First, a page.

Research and text contributed by the RH7 History Group
During the period of WW1 radio was in its infancy and newspapers were one of the main means of reporting news and also communicating official information and instructions. Both the Surrey Mirror and The East Grinstead Observer continued to be published weekly during the war. The main theatres of the war and national events were covered but from the point view of the impact of the war on the local area the two publications are a rich source of information. Reports of events in the RH7 area are usually brief, however the ‘snippets’ which were found give an insight into the life ‘on the home front’.
Preparations for War
In the months before August no mention of war was found in the local papers, although contingencies were quietly being put in place. On 25 July The East Grinstead Observer reported on a Red Cross Field Day held at Imberhorne Farm. A rest station was prepared ‘near an imaginary battle’ and Territorials in battle kit acted as ‘eounded’, while stretcher bearers administered first-aid and dressed wounds.
The declaration of war on 4 August 1914 initially did not have a great impact on daily life. The Surrey Mirror edition on the same day carried a cautious report on Britain’s involvement in war. By the 11 August edition on the same day reported that all doubts were now removed and ‘we know that practically the whole of Europe is in the grip of war…the Fleet is ready and the army mobilising.’
Once war was declared, however, it did not take long for things to step up a gear and for the public to get behind the war effort. Territorials guarded lines of communication. Important sections of practically every railway line in the country were guarded, especially lines between Southampton, Aldershot, Chatham and London over which troops might have to be conveyed.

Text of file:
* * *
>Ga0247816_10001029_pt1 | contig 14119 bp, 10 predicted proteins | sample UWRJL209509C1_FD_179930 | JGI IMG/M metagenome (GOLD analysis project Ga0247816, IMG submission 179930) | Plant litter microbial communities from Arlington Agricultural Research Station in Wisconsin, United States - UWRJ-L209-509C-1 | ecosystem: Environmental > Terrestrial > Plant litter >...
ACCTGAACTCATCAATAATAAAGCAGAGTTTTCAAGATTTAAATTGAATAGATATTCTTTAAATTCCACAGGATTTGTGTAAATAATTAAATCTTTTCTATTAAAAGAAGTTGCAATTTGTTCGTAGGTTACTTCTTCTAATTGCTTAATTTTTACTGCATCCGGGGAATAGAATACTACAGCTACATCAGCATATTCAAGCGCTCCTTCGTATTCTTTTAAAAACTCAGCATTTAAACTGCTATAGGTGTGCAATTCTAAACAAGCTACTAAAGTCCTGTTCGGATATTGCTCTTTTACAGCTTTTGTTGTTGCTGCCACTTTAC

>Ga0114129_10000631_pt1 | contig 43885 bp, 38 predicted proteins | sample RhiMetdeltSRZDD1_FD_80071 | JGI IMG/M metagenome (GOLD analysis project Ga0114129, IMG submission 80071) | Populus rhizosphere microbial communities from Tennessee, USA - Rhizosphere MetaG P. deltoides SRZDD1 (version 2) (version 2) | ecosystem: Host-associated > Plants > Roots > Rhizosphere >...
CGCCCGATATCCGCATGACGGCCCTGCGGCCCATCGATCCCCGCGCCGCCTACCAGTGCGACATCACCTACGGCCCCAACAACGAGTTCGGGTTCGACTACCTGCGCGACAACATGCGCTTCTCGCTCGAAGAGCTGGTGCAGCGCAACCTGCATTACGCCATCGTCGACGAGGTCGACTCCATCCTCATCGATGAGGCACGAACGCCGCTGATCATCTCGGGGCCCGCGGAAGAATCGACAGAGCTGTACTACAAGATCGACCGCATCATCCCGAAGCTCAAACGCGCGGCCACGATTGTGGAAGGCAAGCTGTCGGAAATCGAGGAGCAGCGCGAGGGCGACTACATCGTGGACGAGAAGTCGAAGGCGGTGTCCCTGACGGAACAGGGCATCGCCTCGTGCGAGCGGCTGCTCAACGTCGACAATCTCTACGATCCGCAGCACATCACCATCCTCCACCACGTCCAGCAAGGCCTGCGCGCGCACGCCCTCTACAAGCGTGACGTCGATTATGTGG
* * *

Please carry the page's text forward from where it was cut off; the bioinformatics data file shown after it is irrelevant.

Locally Boy Scouts were posted to guard the viaduct bridge over Cooks Pond, Dormans Park.
Advertisements appeared in the papers for Army pensioners to act as Recruiters and by September the British Red Cross was asking for bandages, instructing people to boil the calico before tearing, leaving no selvedges; the length and width were to be marked with ink and fastened with safety pins.
The Lingfield Emergency Committee was formed. ‘All the chief residents, farmers, tradesmen and many members of the working class were invited to serve’. The committee would deal with recruiting, relief, food supply and other urgent matters. There were appeals for aid for wives and families of soldiers and it was recorded that Lingfield Church gave £25 to the Prince of Wales Fund. On 25 November the Dormansland school log reported that the children would give an entertainment in aid of the National Relief Fund; this took place in December and raised £13 2s. 11.5d.
In October 1914, the Surrey Mirror reported that ‘a suspicious foreigner’ was found wandering in a field at Lingfield. Karl Horvath, aged 18, was unable to give a good account of himself and was remanded; there was no report of what happened to him subsequently.
Alarming stories began to circulate in the local papers. The Surrey Mirror reported that on Sunday 9 August a troop train near South Godstone was fired at and several windows smashed, although no-one was injured. From the train four men were seen in a field on the east side of the line. Three shots were fired at which the men then jumped into a motor car and drove away. The train was pulled up and Territorials stationed at Redhill, together with police and motor scouts scoured the surrounding country. ‘Residents in the neighbourhood joined warmly in the chase, one gentleman lending powerful motor car and also guns for six men to go with it. But it was all in vain and those who man the attack got clean away.’ The next day an attempt was made to fire at Territorials on guard at the L.B. & S.C. Railway loop line at Holmthorpe just outside Redhill . Sentries fired a round or two and called out the guard. Two men were seen running away from the embarkment and a search was made but no-one was found.
At about the same time come reports of a troop train being fired upon at Edenbridge. A rifle bullet was found in the woodwork of a carriage. The police description of the suspect was circulated as someone ‘tall and dark with a sallow complexion and dark moustache’. It is not clear what these reports meant but there has been some suggestion that these stories were a deliberate invention with the intention of keeping troops and Territorials on their toes.